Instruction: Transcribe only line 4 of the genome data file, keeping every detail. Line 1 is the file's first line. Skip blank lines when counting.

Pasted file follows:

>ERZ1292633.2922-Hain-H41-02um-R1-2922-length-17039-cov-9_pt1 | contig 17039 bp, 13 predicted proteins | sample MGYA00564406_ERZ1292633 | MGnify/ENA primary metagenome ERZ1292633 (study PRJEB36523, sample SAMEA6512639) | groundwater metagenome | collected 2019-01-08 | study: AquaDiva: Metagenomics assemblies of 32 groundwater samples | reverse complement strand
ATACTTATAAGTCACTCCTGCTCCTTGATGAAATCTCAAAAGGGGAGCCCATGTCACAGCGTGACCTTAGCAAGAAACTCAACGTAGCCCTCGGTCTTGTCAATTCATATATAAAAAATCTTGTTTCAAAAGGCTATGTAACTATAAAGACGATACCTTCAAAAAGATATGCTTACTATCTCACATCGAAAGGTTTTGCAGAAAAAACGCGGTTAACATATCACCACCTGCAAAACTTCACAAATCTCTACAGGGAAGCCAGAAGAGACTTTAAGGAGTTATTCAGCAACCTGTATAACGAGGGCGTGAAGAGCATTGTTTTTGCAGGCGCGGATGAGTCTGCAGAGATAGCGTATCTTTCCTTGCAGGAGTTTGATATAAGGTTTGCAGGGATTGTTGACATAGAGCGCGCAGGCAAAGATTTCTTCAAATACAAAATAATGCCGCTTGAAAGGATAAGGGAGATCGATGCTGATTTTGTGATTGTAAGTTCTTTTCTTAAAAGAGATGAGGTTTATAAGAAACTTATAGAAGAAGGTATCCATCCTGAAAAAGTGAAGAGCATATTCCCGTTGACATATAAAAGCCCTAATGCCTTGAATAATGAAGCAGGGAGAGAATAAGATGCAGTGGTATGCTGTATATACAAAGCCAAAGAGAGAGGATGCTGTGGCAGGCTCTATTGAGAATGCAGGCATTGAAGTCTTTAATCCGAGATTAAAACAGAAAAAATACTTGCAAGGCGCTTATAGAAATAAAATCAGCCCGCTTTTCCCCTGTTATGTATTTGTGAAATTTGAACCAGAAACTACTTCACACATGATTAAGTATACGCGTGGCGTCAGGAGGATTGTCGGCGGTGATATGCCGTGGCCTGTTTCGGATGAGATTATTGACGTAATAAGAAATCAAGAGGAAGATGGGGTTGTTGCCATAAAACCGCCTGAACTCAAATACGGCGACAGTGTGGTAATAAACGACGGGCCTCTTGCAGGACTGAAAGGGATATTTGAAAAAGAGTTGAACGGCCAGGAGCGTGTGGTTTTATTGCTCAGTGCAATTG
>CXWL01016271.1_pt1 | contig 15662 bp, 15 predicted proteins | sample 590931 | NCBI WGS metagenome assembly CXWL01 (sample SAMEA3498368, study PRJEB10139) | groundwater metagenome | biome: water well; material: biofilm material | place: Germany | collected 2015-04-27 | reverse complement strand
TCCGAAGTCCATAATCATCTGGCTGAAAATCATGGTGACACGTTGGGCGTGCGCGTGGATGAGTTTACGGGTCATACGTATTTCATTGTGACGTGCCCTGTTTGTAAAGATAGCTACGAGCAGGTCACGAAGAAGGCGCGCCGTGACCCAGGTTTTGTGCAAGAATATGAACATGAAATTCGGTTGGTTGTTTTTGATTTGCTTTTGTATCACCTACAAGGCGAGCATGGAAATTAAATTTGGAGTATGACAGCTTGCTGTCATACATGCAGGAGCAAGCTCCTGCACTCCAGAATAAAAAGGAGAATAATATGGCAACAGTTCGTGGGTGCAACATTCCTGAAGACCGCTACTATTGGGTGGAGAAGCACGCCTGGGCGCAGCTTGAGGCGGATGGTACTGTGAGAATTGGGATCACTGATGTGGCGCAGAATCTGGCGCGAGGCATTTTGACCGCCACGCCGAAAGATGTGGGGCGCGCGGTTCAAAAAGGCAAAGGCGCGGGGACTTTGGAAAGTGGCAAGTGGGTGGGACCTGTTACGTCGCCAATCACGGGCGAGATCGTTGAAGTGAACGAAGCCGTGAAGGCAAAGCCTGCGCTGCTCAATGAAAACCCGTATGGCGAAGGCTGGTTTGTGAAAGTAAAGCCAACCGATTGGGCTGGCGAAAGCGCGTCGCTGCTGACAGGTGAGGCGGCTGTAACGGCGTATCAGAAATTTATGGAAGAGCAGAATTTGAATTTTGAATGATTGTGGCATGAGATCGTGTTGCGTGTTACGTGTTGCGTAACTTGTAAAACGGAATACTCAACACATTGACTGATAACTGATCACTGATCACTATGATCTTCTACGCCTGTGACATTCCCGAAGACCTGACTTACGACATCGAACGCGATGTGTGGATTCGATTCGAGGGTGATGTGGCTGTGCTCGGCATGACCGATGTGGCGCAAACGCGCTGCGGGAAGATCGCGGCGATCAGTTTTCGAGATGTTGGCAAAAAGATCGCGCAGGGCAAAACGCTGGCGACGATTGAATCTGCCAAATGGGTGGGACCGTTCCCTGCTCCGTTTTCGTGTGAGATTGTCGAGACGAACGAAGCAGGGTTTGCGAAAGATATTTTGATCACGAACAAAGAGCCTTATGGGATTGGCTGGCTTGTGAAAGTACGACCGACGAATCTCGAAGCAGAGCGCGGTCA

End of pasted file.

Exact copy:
TCCGAAGTCCATAATCATCTGGCTGAAAATCATGGTGACACGTTGGGCGTGCGCGTGGATGAGTTTACGGGTCATACGTATTTCATTGTGACGTGCCCTGTTTGTAAAGATAGCTACGAGCAGGTCACGAAGAAGGCGCGCCGTGACCCAGGTTTTGTGCAAGAATATGAACATGAAATTCGGTTGGTTGTTTTTGATTTGCTTTTGTATCACCTACAAGGCGAGCATGGAAATTAAATTTGGAGTATGACAGCTTGCTGTCATACATGCAGGAGCAAGCTCCTGCACTCCAGAATAAAAAGGAGAATAATATGGCAACAGTTCGTGGGTGCAACATTCCTGAAGACCGCTACTATTGGGTGGAGAAGCACGCCTGGGCGCAGCTTGAGGCGGATGGTACTGTGAGAATTGGGATCACTGATGTGGCGCAGAATCTGGCGCGAGGCATTTTGACCGCCACGCCGAAAGATGTGGGGCGCGCGGTTCAAAAAGGCAAAGGCGCGGGGACTTTGGAAAGTGGCAAGTGGGTGGGACCTGTTACGTCGCCAATCACGGGCGAGATCGTTGAAGTGAACGAAGCCGTGAAGGCAAAGCCTGCGCTGCTCAATGAAAACCCGTATGGCGAAGGCTGGTTTGTGAAAGTAAAGCCAACCGATTGGGCTGGCGAAAGCGCGTCGCTGCTGACAGGTGAGGCGGCTGTAACGGCGTATCAGAAATTTATGGAAGAGCAGAATTTGAATTTTGAATGATTGTGGCATGAGATCGTGTTGCGTGTTACGTGTTGCGTAACTTGTAAAACGGAATACTCAACACATTGACTGATAACTGATCACTGATCACTATGATCTTCTACGCCTGTGACATTCCCGAAGACCTGACTTACGACATCGAACGCGATGTGTGGATTCGATTCGAGGGTGATGTGGCTGTGCTCGGCATGACCGATGTGGCGCAAACGCGCTGCGGGAAGATCGCGGCGATCAGTTTTCGAGATGTTGGCAAAAAGATCGCGCAGGGCAAAACGCTGGCGACGATTGAATCTGCCAAATGGGTGGGACCGTTCCCTGCTCCGTTTTCGTGTGAGATTGTCGAGACGAACGAAGCAGGGTTTGCGAAAGATATTTTGATCACGAACAAAGAGCCTTATGGGATTGGCTGGCTTGTGAAAGTACGACCGACGAATCTCGAAGCAGAGCGCGGTCA